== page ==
Actions and character. Antifungal, antibacterial.

Constituents: Saponins, 37%

Cautions: Seeds are poisonous. The berry is considered toxic for internal use by some authorities. Soapberry liquid can burn your eyes.



Austin, D. 2004. Florida Ethnobotany. Boca Raton, FL: CRC Press.

Moerman, D. E. 1998. Native American Ethnobotany. Portland OR: Timber Press Inc.

Nelson, Gil. 2011. The Trees of Florida. Sarasota: Pineapple Press Inc.

Plants for a Future. Accessed online January 2015.

Upadhyay A. and D. K. Singhrev. 2012. Pharmacological Effects of Sapindus mukorossi. Inst. Med. Trop., 54 (5):273–280. doi: 10.1590/S0036-46652012000500007

Florida Blackberries

Cultivated blueberries in Florida are receiving their annual abundance of attention. This delicious summer fruit overshadows, often literally, the scrumptious native blackberries that ripen slightly before most of the blueberry crop. It’s not unusual to find blackberries growing amongst the cultivated blueberry bushes, unless fastidious growers have culled them out to protect their customers and employees from being scratched by thorns.

Sadly this year, however, the native blackberries were stunted by the spring drought. Plant failed to thrive and although many made a valiant display of flowers, the fruit succumbed to the dry conditions and withered. Have heart, though, this hearty perennial will wait out the summer, redouble its efforts, and strive for fruit next spring.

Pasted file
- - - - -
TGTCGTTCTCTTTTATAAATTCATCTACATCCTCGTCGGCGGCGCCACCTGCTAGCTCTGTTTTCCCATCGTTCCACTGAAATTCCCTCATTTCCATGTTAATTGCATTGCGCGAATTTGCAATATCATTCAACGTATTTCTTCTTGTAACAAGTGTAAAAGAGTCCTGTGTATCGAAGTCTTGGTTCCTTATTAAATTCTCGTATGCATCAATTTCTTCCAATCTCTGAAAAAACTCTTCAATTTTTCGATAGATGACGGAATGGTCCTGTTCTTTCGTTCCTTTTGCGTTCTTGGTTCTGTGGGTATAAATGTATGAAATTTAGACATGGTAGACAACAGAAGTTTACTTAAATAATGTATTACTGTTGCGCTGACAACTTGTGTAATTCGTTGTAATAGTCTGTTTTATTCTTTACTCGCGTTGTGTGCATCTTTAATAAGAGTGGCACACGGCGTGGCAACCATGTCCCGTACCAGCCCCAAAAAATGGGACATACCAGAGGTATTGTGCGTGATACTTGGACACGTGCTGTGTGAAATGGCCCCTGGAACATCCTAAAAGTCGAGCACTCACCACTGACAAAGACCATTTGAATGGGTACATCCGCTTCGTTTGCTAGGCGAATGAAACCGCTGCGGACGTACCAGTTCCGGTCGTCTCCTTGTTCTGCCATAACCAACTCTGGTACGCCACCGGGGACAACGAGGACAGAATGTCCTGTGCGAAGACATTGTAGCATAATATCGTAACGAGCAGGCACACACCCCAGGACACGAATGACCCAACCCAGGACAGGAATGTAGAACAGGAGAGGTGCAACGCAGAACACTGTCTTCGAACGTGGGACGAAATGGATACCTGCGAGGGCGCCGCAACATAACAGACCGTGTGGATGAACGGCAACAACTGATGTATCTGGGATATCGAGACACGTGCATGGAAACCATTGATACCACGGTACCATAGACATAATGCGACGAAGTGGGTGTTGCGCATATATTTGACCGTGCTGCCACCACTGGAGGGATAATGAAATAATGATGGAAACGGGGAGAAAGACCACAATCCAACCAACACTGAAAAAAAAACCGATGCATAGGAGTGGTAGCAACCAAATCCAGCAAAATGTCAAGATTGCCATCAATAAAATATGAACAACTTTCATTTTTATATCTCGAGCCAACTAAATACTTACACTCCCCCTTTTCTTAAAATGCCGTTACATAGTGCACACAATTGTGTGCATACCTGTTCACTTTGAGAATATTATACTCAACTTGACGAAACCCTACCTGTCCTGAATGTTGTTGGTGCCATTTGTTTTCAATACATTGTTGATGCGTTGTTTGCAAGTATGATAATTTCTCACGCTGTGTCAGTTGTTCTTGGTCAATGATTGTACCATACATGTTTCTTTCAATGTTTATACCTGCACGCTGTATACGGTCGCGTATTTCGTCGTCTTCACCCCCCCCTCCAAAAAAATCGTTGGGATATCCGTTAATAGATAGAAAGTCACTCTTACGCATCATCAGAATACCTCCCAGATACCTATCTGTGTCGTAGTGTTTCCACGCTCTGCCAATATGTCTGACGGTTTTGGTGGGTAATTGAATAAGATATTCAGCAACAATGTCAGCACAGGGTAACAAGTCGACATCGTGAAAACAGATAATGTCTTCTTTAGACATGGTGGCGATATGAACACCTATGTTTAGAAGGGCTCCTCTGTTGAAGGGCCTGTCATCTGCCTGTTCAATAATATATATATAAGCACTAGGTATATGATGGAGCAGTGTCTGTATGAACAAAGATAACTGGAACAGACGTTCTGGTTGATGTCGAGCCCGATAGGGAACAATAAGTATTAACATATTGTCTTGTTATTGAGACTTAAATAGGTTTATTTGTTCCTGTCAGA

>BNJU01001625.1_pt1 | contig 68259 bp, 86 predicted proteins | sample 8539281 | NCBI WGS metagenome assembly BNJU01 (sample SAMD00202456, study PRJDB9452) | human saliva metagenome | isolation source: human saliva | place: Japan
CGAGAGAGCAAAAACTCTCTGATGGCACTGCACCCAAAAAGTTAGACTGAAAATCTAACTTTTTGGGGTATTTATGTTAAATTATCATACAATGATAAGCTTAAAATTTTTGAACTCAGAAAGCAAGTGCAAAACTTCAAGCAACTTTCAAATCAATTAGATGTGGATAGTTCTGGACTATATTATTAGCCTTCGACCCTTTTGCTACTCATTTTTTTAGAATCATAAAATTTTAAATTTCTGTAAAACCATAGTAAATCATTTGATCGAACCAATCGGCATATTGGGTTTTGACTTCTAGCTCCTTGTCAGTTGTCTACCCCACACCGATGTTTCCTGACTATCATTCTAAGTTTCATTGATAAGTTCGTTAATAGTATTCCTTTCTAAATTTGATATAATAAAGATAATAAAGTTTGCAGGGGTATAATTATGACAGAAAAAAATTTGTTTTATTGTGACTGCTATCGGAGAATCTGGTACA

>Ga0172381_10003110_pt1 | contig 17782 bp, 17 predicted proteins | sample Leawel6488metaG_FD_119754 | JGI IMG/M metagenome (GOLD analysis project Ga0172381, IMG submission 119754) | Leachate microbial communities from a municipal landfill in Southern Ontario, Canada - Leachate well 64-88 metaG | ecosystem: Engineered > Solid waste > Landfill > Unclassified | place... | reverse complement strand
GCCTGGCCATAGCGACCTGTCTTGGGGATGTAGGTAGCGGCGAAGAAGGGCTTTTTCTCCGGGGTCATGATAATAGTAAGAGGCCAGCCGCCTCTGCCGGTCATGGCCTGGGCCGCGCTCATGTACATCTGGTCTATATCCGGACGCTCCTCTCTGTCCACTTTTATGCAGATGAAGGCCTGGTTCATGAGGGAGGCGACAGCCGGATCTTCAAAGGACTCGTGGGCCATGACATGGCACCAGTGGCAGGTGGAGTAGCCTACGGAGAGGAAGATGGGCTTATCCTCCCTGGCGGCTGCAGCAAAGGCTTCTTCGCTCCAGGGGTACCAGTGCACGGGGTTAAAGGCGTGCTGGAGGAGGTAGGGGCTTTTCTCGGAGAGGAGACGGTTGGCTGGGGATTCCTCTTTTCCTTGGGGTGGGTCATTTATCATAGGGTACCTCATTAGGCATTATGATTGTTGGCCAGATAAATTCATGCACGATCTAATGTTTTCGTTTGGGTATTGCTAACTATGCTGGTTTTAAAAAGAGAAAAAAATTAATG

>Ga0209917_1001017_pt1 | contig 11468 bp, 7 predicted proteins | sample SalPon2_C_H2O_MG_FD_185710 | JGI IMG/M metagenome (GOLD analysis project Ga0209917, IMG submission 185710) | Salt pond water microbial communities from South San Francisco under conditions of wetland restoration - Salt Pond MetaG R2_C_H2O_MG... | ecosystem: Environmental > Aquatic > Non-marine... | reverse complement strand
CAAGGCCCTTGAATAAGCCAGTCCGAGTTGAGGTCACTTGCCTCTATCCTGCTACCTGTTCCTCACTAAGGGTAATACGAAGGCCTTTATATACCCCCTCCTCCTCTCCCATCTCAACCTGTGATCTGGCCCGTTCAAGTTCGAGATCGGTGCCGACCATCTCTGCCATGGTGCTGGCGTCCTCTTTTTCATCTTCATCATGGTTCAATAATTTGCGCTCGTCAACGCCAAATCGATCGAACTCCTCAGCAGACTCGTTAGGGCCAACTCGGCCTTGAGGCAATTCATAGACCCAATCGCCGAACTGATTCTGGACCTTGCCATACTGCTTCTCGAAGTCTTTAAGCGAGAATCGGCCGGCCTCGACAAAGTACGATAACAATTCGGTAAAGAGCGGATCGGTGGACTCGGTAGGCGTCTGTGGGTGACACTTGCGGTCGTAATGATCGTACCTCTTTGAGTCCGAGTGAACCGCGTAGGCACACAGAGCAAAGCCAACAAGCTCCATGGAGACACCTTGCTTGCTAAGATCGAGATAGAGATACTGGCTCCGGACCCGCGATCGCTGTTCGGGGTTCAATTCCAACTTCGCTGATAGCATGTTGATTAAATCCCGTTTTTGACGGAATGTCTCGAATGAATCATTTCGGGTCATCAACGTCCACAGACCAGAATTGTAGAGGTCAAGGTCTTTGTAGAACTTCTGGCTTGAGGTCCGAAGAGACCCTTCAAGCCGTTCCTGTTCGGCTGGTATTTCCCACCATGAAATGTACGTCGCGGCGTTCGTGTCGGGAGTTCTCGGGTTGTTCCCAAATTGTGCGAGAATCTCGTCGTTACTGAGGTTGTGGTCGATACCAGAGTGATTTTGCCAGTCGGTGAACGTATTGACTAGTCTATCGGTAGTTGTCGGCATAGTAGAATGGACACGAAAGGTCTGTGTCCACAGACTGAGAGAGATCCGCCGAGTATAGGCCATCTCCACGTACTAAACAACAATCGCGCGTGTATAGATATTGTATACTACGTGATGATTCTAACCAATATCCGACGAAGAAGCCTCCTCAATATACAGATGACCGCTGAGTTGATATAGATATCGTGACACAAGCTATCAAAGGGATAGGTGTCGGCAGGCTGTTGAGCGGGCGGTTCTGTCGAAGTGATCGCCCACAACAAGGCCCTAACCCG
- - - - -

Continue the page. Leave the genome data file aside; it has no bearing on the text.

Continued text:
The Rubus species of the Rosaceae family are abundant and have a long history as both a food source and a medicinal. Euell Gibbons tells us that fine distinctions between blackberries and dewberries are best left to botanists, and for the rest of us, who are mainly interested in enjoying this plants bounty, it suffices to know that blackberries tend to grow upright and dewberries are trailing vines. I concur. I’m less interested in knowing which is which and more interested in popping the ripe fruit into my mouth.

Native species native include the common R. cuneifolius (sand blackberry), R. argutus (sawtooth blackberry), R. trivialis (southern dewberry), and the less common R. flagellaris (northern dewberry). R. niveus, an escaped cultivar native to Asia, is sometimes found in Miami and Dade County (Wunderlin and Hansen).

Sand Blackberry (Rubus spp.)
Sand Blackberry (Rubus spp.)
Wild blackberries and dewberries can be used interchangeably, although the blackberries are usually plumper and sweeter. They are easy to identify but less so to gather because of the thorns. Wear long sleeves and old clothes as a morning of blackberry gathering will result in scratched arms and torn garments. Look for blackberries along sunny creek banks and streams, on disturbed sites, open fields, and in your own Florida garden! It took several years of fighting with these well-armed “weeds” for me to realize that I might as well let them have some space along the inside garden fence where they get plenty of water and protect the rest of the garden from the irascible bunnies that munch eat our vegetable seedlings and lettuces. Blackberries are hardy and resilient and truly can be found in just about any Florida habitat from deep shade to sunny prairies and fields, and from moist ditches to dry sandhills.